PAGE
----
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Mongolian Rotifers on Microscope Slides: Instructions to Permanent Specimen Mounts from Expedition Material

Christian D. Jersabek1, Erdene Bolortsetseg2 and Howard L. Taylor3†
1Department of Organismal Biology, University of Salzburg, A–5020 Salzburg, Austria, and Academy of Natural Sciences, Center for Systematic Biology & Evolution, Philadelphia, USA
2Institute of Meteorology and Hydrology, Laboratory of Hydrobiology, Ulaanbaatar, Mongolia,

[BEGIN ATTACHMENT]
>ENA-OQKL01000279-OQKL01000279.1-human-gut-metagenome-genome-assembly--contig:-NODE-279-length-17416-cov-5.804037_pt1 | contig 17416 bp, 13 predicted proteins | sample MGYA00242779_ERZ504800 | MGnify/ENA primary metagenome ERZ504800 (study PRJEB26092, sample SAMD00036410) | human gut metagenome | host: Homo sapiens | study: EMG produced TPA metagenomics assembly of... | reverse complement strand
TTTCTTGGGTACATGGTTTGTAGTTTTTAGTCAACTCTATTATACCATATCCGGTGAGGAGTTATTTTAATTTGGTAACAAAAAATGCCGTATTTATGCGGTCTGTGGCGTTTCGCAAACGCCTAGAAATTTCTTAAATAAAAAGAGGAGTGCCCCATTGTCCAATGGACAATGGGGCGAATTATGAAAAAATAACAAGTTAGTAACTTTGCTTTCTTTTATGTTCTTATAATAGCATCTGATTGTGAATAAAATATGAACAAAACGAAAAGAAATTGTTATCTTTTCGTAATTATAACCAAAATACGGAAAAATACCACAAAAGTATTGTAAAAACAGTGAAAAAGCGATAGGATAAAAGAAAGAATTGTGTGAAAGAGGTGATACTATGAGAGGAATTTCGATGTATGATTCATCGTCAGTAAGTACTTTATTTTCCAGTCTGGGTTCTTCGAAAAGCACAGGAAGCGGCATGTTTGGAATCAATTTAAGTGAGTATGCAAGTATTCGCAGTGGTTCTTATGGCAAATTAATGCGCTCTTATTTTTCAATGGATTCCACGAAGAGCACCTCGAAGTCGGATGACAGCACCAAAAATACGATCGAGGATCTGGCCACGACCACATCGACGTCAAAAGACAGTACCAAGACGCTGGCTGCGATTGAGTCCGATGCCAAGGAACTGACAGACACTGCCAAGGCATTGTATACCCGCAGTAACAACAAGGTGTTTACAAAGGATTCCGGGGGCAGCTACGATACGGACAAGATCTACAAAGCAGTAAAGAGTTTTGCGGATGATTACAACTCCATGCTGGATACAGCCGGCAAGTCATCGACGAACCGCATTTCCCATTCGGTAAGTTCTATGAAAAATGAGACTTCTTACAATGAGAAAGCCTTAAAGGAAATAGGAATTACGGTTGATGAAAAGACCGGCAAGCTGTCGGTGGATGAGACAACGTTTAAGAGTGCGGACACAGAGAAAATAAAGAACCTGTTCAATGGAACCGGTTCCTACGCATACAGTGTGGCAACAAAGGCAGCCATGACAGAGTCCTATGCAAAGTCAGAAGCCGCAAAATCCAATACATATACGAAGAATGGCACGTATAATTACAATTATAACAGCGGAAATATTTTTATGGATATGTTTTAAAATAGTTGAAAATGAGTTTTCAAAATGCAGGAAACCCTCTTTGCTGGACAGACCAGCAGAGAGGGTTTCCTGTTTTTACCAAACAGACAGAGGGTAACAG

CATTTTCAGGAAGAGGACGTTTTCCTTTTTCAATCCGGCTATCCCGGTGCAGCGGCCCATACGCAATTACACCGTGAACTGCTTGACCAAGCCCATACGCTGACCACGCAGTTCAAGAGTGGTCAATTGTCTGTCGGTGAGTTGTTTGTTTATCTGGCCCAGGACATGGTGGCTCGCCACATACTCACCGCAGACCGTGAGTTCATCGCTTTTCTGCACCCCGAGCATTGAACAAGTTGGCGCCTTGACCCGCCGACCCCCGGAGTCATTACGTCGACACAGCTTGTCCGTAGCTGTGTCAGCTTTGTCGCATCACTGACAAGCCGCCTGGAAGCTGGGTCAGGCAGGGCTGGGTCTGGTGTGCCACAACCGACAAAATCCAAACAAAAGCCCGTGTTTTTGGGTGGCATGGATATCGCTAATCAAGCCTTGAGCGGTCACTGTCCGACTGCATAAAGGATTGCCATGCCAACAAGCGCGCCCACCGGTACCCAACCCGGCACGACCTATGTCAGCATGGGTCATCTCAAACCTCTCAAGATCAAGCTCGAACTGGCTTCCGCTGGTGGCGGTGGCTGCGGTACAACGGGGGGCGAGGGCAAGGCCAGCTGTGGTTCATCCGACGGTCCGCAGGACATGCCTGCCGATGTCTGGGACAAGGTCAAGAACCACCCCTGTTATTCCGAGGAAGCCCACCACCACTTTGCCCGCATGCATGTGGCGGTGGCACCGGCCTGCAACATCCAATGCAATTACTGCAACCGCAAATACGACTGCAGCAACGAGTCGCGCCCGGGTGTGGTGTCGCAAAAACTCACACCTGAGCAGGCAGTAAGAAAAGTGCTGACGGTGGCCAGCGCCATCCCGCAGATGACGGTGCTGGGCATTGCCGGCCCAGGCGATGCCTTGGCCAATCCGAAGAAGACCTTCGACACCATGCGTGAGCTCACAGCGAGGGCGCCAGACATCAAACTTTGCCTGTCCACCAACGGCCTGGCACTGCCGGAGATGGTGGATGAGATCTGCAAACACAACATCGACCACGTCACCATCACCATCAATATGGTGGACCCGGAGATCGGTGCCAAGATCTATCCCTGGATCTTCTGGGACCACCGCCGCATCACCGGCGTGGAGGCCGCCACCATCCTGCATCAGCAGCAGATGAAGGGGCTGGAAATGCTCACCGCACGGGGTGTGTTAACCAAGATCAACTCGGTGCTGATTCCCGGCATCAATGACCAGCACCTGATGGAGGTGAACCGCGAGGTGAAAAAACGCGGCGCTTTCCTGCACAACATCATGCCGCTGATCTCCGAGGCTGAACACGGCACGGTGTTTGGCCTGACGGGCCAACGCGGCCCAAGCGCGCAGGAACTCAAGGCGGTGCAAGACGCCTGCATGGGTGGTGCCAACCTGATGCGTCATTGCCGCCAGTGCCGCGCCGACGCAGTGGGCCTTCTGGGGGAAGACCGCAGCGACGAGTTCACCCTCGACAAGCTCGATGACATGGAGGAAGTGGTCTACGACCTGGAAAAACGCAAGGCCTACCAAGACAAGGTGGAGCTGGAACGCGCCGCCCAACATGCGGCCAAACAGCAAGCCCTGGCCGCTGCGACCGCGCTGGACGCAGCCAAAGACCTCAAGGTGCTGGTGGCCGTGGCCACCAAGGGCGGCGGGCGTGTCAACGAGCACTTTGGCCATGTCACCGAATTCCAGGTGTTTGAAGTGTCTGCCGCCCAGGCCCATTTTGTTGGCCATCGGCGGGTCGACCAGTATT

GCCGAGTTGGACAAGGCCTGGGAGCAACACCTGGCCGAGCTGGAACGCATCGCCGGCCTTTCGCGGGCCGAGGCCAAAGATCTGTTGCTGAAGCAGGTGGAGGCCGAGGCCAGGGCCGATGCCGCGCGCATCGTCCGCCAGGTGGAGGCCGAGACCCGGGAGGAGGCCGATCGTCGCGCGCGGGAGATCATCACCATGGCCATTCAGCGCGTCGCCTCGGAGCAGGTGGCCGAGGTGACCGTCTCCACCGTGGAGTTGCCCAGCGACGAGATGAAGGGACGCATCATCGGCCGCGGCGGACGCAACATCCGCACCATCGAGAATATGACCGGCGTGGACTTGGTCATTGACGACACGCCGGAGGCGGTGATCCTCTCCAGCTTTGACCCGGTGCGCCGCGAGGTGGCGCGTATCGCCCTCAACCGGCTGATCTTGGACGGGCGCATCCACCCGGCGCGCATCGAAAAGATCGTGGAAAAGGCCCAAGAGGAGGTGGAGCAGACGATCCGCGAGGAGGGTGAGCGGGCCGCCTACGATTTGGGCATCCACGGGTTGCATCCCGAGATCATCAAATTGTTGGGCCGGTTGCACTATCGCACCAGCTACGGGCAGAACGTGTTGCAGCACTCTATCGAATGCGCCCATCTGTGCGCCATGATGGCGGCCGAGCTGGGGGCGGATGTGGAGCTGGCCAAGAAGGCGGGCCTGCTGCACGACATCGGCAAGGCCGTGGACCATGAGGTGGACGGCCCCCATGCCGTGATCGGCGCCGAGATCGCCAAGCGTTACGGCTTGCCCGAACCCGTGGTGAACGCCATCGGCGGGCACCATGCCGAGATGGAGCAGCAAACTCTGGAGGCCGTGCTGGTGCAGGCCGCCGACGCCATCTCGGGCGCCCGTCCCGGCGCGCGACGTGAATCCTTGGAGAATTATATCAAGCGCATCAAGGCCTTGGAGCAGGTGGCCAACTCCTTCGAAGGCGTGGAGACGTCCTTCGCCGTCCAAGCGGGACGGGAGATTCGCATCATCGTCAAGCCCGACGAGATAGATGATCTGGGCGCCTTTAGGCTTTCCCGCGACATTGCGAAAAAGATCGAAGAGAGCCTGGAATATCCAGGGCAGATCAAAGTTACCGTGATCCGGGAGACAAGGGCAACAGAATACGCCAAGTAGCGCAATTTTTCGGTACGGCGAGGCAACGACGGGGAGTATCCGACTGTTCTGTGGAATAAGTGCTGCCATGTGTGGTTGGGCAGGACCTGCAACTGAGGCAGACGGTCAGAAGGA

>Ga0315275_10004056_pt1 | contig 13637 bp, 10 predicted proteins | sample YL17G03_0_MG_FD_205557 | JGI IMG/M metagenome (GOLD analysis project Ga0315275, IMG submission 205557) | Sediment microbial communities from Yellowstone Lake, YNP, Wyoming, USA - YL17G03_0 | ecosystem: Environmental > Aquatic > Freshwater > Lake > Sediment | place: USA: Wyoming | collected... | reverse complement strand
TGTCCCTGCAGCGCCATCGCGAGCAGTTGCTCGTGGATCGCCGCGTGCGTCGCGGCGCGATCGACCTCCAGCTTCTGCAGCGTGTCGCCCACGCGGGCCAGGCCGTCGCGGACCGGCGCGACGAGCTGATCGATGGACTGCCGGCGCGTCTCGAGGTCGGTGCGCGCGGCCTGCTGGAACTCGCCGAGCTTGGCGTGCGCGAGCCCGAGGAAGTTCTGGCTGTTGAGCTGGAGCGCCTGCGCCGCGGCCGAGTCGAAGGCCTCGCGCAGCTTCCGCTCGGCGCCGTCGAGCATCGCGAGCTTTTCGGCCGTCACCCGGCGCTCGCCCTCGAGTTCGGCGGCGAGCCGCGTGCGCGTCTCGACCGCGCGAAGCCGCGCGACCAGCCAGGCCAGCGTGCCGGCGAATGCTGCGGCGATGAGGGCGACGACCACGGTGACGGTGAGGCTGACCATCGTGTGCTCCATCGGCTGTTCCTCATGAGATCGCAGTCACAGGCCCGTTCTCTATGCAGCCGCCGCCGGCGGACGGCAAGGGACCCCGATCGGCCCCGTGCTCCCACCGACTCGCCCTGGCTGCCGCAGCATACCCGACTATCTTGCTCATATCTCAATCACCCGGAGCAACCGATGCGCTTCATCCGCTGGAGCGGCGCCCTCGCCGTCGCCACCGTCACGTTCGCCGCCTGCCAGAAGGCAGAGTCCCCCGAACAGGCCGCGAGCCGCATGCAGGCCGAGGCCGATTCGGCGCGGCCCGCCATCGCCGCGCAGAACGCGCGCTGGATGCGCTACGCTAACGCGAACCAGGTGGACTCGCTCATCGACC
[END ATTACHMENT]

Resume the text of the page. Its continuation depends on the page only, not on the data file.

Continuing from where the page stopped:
3Taylor Laboratory, Sarasota, USA, †deceased


We here describe a method for permanently mounting specimens on microscope slides, as we applied it in the newly established rotifer collection in Ulaanbaatar, Mongolia. The liquid photopolymer NOA 61 was used as a primary sealant for pure glycerine mounts. We furthermore outline simple methods of rotifer narcotization and fi xation in the fi eld that yield, for the majority of species, adequately preserved specimen material for further preparation and identifi cation purposes.

Keyword: Rotifera,narcosis,bulk fi xation,glycerine mount,microscope slide preparation,bupivacaine,norland optical adhesive